c.1915 "Glow-in-the-Dark" Postcard-Hazard?

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    • #131944

      Hi All,

      I’m new to the community, and enjoy reading the “Daily Digest”…thanks in advance for your advice!

      I recently encountered a c. 1915 postcard that has “glow in the dark” properties. My initial reaction was that there may be a concern with radium, as radium was often used in luminous paint in the early 20th century. I’ve heard of radium being used in paint for watch dials, doorknobs, and other 3D objects, but I’ve yet to find a postcard example. Is this something I should be concerned about?

      I found a duplicate postcard listed here on eBay:
      http://www.ebay.com/itm/FALL-RIVER-MA-ST-ANNS-CHURCH-SHRINE-NOVELTY-POSTCARD-c-1910s-/300891450049?_trksid=p2054897.l4275

      As you will see, the reverse (in French) reads:

      “Expose the picture to the light, it will appear luminous in darkness.

      IMP. RAD-Brevete S.G.D.G.”

      (The “RAD” obviously stood out to me here, but I’m not sure if it’s an abbreviated reference to the printer?)

      Thanks again,

      Jennifer

    • #131951

      Indeed, “hard soils” like rhodium where used in photo lenses elements as a coating and that and similar compounds where used in watches and stuff.
      In principe, they’re not dangerous since the kind of radiation they have is mostly alpha-waves, that will not event get through the skin.

      Anyways I found very interesting and useful if you get to ID the kind of “ink” used in that postal card since documentation from the point of view of conservation seems rare or inexistent. Who know, maybe a lab will even accept to perform tests in it!

    • #131950

      I was able to find snippets of some french articles that suggest that Zinc sulfide may have been used.

      I think RAD stands for Radiana, which was either a company or the trade name of the paint/process. I believe it to be different from the Radiana trademark used in the US for “radium gowns” described here http://query.nytimes.com/mem/archive-free/pdf?res=F30811F83F5D1A7A93C7A9178DD85F468285F9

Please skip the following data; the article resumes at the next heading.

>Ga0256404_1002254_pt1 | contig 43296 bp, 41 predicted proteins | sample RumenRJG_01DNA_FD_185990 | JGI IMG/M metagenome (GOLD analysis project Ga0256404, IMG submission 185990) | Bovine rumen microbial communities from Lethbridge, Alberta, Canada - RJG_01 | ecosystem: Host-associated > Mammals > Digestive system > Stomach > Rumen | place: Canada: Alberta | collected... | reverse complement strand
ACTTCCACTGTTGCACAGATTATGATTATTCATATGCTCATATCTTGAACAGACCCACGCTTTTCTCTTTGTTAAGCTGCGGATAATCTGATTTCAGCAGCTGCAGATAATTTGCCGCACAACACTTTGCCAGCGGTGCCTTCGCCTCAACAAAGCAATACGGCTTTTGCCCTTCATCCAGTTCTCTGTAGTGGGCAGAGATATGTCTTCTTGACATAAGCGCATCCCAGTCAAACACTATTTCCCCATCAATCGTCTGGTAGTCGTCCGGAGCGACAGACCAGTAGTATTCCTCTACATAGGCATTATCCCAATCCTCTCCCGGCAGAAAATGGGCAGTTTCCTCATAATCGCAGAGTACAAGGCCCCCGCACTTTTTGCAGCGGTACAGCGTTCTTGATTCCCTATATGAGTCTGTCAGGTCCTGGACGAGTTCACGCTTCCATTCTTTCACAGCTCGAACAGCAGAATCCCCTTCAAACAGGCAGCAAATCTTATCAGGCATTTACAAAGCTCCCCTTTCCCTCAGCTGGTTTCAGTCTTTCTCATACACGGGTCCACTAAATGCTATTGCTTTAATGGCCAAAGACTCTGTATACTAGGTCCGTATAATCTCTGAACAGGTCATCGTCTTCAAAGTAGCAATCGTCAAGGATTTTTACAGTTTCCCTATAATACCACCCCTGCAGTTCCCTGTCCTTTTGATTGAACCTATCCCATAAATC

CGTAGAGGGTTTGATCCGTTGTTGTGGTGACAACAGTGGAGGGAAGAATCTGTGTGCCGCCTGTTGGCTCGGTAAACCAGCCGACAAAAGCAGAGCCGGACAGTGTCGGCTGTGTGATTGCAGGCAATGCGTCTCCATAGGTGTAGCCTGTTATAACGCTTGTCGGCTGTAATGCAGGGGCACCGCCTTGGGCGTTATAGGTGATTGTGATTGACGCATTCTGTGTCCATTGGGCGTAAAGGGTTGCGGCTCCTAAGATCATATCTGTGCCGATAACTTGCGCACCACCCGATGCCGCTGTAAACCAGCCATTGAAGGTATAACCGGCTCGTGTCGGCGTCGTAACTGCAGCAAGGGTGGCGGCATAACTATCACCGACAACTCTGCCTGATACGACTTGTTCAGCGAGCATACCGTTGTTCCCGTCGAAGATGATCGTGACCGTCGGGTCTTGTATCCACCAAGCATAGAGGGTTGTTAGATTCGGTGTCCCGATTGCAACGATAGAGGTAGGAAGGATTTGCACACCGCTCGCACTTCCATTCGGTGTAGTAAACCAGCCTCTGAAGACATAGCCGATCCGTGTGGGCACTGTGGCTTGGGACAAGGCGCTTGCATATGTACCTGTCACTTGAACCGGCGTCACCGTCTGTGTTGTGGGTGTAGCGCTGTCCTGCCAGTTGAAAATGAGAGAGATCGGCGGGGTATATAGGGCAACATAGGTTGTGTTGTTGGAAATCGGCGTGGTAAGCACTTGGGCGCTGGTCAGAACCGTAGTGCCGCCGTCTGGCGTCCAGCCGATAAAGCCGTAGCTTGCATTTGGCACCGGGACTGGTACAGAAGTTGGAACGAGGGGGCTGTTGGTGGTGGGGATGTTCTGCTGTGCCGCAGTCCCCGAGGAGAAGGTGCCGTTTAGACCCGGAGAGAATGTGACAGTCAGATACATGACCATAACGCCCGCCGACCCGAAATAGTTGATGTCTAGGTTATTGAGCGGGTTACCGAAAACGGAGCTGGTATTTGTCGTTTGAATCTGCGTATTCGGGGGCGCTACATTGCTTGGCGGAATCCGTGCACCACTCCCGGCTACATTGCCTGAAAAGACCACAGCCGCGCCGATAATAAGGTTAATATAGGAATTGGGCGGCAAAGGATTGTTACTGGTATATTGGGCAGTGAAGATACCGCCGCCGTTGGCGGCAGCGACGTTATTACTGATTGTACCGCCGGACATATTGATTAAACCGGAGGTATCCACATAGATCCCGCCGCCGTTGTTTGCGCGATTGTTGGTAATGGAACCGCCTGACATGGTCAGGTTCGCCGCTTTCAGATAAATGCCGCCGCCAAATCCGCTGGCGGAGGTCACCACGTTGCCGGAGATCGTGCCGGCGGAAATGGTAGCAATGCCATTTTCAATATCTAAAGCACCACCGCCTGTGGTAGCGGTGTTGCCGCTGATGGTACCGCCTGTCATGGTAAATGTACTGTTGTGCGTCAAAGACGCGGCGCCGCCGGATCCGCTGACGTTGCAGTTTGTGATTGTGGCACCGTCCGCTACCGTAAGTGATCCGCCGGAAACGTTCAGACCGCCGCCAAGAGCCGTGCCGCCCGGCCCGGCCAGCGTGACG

and here
      http://fultonhistory.com/Newspaper%2015/Variety/Variety%201922/Variety%201922%20-%200919.pdf

      see also this french article, illustrated with photo postcards that also glow

      http://cnum.cnam.fr/CGI/fpage.cgi?4KY28.110/396/100/678/0/0

    • #131949

      Further reading indicates that the zinc sulfides may have been used as a base to which other things were added. It may be possible that radium was used in the manufacture of the card.
      Perhaps it might be good to contact your states Radiation Control program
      http://www.health.ri.gov/programs/radiologicalhealth/index.php (for Rhode Island)

      or your regional EPA radiation office.
      Region 1 Boston, Massachusetts
      Anthony Honnellio
      Office of Administration and Resources Management
      Ph: 617-918-1456

      They would be able to tell you how to have it tested. If it does have radium or other radioactive materials, they would also be able to tell you what the safety risks are and describe the appropriate handling and storage techniques.

    • #131948
      Elizabeth Jablonski
      Participant

      This would be a great question for Monona Rossol of ACTS: http://www.artscraftstheatersafety.org/bio.html

    • #131947

      Thanks for the advice, everyone! I did contact Monona Rossol per your suggestion, Elizabeth, and she advised that the paint/ink used on the postcard is most likely not hazardous. Because the phrase “expose the picture to light” is found on the reverse, this suggests that it is a phosphor-based material rather than radium. Radium would glow on its own without exposure to light.

      I’m still trying to figure out the company that may have printed the card – thanks also for your leads, Abigail!

    • #131946
      Elizabeth Jablonski
      Participant

      That’s great to hear! Thank you for the clarification. You are certainly right to be concerned about any health hazards in the collection. ACT is such a great resource.

    • #131945
      Elizabeth Jablonski
      Participant

      That’s great to hear! Thank you for the clarification. You are certainly right to be concerned about any health hazards in the collection. ACTS is such a great resource.

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